Finance Minister Joe Oliver is compiling a perfect record when it comes to dealing with Ontario and its government. In his three and a half months on the job, he has missed no opportunity to berate and insult the province.
The latest salvo came late last week in the form of an article by the minister in the Financial Post. He dismissed arguments by Ontario’s Liberal government that the province is receiving less than its fair share of federal money as “both false and sad.”
As usual, Oliver didn’t bother to engage with the actual facts of the situation. It’s a tedious and hideously complex subject – but the bottom line is that Ontario is being handed the dirty end of the stick when it comes to fiscal transfers from Ottawa.
It’s not just an abstract concern. The rigged system costs Ontario a lot of money – about $11 billion a year by one authoritative estimate – and that has a serious impact on ordinary people. It means leaner services and much more pressure on the province to cut back even further or raise taxes to do away with its $12.5-billion deficit.
Oliver did throw out some numbers in his Financial Post article. Transfer payments to all provinces will be a record $65 billion this year, up 56 per cent since the Conservatives were elected eight years ago. And, he wrote, federal funding to Ontario “has increased to a record $19.2 billion, up 76 per cent since we took office in 2006.”
Declared Oliver: “The numbers speak for themselves.” In fact, they don’t.
As Matthew Mendelsohn, director of the respected Mowat Centre, points out, a big part of the rise in federal transfers is due to the extension of the Canada Health Accord, which provided for annual 6-per-cent increases in health transfers. Essentially, Oliver is taking credit on behalf of the Harper government for the fact that it extended a deal worked out by the previous Liberal government of Paul Martin.
It’s the Mowat Centre which calculated last year that the whole gamut of federal transfers – everything from the way Employment Insurance is structured to where money for infrastructure upgrades is spent – leaves Ontario short by some $11 billion a year.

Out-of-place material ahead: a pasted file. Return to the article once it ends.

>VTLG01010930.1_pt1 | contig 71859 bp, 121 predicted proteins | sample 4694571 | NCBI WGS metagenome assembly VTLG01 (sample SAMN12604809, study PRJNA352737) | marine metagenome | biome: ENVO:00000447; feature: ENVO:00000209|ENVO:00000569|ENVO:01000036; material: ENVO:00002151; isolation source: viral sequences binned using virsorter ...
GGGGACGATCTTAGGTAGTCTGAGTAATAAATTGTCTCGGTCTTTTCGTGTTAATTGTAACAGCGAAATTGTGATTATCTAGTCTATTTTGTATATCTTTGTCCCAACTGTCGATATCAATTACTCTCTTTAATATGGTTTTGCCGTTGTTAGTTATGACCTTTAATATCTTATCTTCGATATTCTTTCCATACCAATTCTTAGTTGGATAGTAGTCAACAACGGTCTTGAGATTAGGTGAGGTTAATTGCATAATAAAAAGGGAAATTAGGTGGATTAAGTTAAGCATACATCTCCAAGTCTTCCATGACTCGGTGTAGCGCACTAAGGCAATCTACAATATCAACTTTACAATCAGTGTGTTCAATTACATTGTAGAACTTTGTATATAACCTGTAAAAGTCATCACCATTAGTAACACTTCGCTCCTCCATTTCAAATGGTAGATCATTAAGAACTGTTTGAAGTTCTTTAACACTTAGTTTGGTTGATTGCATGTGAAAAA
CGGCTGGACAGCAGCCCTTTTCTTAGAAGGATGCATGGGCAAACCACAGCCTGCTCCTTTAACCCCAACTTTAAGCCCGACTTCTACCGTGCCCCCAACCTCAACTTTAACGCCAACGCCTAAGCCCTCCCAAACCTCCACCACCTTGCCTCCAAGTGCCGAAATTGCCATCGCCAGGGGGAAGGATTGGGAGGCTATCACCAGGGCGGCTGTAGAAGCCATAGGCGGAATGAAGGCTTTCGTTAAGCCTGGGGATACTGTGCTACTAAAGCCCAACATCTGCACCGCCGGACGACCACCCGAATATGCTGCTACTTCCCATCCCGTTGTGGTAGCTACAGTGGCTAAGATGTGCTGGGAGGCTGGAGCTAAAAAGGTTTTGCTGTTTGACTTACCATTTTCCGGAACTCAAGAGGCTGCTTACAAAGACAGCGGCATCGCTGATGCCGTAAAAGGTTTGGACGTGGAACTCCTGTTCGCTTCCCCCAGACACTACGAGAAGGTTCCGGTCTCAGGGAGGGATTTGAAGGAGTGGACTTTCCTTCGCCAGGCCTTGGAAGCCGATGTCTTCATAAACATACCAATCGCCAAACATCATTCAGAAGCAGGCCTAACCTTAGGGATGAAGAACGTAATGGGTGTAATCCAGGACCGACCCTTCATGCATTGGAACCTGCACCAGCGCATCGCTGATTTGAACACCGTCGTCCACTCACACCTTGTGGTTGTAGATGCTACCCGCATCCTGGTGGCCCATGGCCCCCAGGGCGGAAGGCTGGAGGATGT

But the main point of contention between Ontario and Ottawa is the equalization system, designed to ensure comparable services between richer and poorer parts of Canada. Ontario became eligible for payments in 2009, during the financial crisis, when the province’s manufacturing economy was hit hard.
Oliver writes that the equalization system “operates on a mathematical formula,” as if it was a force akin to gravity beyond the reach of human or political manipulation. In fact, it has been tweaked many times, often to the detriment of Ontario. The latest confirmation of that came in June from the Parliamentary Budget Officer, who issued a report saying Ontario is being shortchanged to the tune of $1.2 billion.
Oliver mocks Ontario for slipping into “have-not” status, and implies that it’s a result of fiscal profligacy by the McGuinty and Wynne governments, or just a refusal to try hard enough. Forget the enormous structural challenges facing the province; forget the fact that Ontario isn’t fortunate enough to benefit from the oil-and-gas commodity boom. Here’s Oliver’s solution to what ails us: “The best approach forward for
Ontario is to resume its role as an economic engine of Canada.”
Thanks much, minister. Don’t know why we didn’t think of that before.
As MP for Eglinton-Lawrence and a veteran of Bay Street, Oliver is ideally situated to think about the serious challenges facing Ontario. That makes his dismissive attitude and failure to address the real issues all the more disappointing – and looking all the more like simple political posturing by the Harper government.
Finance Minister Joe Oliver should stop blaming Ontario